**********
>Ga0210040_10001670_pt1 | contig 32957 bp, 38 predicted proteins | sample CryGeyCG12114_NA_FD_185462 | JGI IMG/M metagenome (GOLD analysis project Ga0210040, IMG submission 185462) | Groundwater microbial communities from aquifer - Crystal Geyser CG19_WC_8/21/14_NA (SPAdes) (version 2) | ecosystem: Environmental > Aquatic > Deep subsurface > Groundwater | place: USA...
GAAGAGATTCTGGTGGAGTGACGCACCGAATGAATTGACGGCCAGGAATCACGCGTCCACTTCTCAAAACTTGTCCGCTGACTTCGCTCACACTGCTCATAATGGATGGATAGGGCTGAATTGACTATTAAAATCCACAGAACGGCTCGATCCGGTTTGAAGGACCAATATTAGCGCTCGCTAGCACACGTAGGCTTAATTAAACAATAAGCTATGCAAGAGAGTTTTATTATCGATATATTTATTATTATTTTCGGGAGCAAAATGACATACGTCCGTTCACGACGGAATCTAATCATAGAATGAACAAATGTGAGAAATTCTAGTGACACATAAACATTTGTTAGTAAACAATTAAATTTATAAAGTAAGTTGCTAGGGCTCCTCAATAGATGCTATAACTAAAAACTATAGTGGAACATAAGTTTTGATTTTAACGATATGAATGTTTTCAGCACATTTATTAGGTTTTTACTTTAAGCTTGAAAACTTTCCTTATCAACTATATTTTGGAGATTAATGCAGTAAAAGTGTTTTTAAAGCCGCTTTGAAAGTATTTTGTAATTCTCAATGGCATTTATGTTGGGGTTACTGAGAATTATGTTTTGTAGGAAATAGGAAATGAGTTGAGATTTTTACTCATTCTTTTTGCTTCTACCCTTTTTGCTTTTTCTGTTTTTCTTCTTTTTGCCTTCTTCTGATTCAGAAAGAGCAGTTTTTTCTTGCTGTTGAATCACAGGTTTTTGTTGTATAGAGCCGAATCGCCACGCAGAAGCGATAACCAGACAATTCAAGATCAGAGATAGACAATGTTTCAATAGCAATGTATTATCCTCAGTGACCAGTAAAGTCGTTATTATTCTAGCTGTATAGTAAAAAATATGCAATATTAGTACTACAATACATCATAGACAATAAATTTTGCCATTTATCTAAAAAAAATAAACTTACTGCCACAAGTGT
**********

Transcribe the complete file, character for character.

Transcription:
>Ga0210040_10001670_pt1 | contig 32957 bp, 38 predicted proteins | sample CryGeyCG12114_NA_FD_185462 | JGI IMG/M metagenome (GOLD analysis project Ga0210040, IMG submission 185462) | Groundwater microbial communities from aquifer - Crystal Geyser CG19_WC_8/21/14_NA (SPAdes) (version 2) | ecosystem: Environmental > Aquatic > Deep subsurface > Groundwater | place: USA...
GAAGAGATTCTGGTGGAGTGACGCACCGAATGAATTGACGGCCAGGAATCACGCGTCCACTTCTCAAAACTTGTCCGCTGACTTCGCTCACACTGCTCATAATGGATGGATAGGGCTGAATTGACTATTAAAATCCACAGAACGGCTCGATCCGGTTTGAAGGACCAATATTAGCGCTCGCTAGCACACGTAGGCTTAATTAAACAATAAGCTATGCAAGAGAGTTTTATTATCGATATATTTATTATTATTTTCGGGAGCAAAATGACATACGTCCGTTCACGACGGAATCTAATCATAGAATGAACAAATGTGAGAAATTCTAGTGACACATAAACATTTGTTAGTAAACAATTAAATTTATAAAGTAAGTTGCTAGGGCTCCTCAATAGATGCTATAACTAAAAACTATAGTGGAACATAAGTTTTGATTTTAACGATATGAATGTTTTCAGCACATTTATTAGGTTTTTACTTTAAGCTTGAAAACTTTCCTTATCAACTATATTTTGGAGATTAATGCAGTAAAAGTGTTTTTAAAGCCGCTTTGAAAGTATTTTGTAATTCTCAATGGCATTTATGTTGGGGTTACTGAGAATTATGTTTTGTAGGAAATAGGAAATGAGTTGAGATTTTTACTCATTCTTTTTGCTTCTACCCTTTTTGCTTTTTCTGTTTTTCTTCTTTTTGCCTTCTTCTGATTCAGAAAGAGCAGTTTTTTCTTGCTGTTGAATCACAGGTTTTTGTTGTATAGAGCCGAATCGCCACGCAGAAGCGATAACCAGACAATTCAAGATCAGAGATAGACAATGTTTCAATAGCAATGTATTATCCTCAGTGACCAGTAAAGTCGTTATTATTCTAGCTGTATAGTAAAAAATATGCAATATTAGTACTACAATACATCATAGACAATAAATTTTGCCATTTATCTAAAAAAAATAAACTTACTGCCACAAGTGT